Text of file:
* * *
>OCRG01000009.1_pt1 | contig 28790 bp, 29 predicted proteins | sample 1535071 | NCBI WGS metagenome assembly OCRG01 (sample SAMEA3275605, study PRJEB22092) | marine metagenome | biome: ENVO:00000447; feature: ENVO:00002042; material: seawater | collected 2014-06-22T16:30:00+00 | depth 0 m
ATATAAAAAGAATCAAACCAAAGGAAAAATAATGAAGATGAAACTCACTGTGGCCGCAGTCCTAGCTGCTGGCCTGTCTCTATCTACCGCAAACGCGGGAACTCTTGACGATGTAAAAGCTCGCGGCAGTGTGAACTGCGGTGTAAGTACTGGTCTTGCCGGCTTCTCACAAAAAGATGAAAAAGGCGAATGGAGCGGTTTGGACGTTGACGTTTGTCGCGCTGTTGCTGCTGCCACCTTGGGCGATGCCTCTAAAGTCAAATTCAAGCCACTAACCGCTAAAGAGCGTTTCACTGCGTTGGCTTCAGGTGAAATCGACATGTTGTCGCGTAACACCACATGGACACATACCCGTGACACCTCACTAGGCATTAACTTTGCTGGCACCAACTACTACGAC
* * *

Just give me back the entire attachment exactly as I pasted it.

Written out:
>OCRG01000009.1_pt1 | contig 28790 bp, 29 predicted proteins | sample 1535071 | NCBI WGS metagenome assembly OCRG01 (sample SAMEA3275605, study PRJEB22092) | marine metagenome | biome: ENVO:00000447; feature: ENVO:00002042; material: seawater | collected 2014-06-22T16:30:00+00 | depth 0 m
ATATAAAAAGAATCAAACCAAAGGAAAAATAATGAAGATGAAACTCACTGTGGCCGCAGTCCTAGCTGCTGGCCTGTCTCTATCTACCGCAAACGCGGGAACTCTTGACGATGTAAAAGCTCGCGGCAGTGTGAACTGCGGTGTAAGTACTGGTCTTGCCGGCTTCTCACAAAAAGATGAAAAAGGCGAATGGAGCGGTTTGGACGTTGACGTTTGTCGCGCTGTTGCTGCTGCCACCTTGGGCGATGCCTCTAAAGTCAAATTCAAGCCACTAACCGCTAAAGAGCGTTTCACTGCGTTGGCTTCAGGTGAAATCGACATGTTGTCGCGTAACACCACATGGACACATACCCGTGACACCTCACTAGGCATTAACTTTGCTGGCACCAACTACTACGAC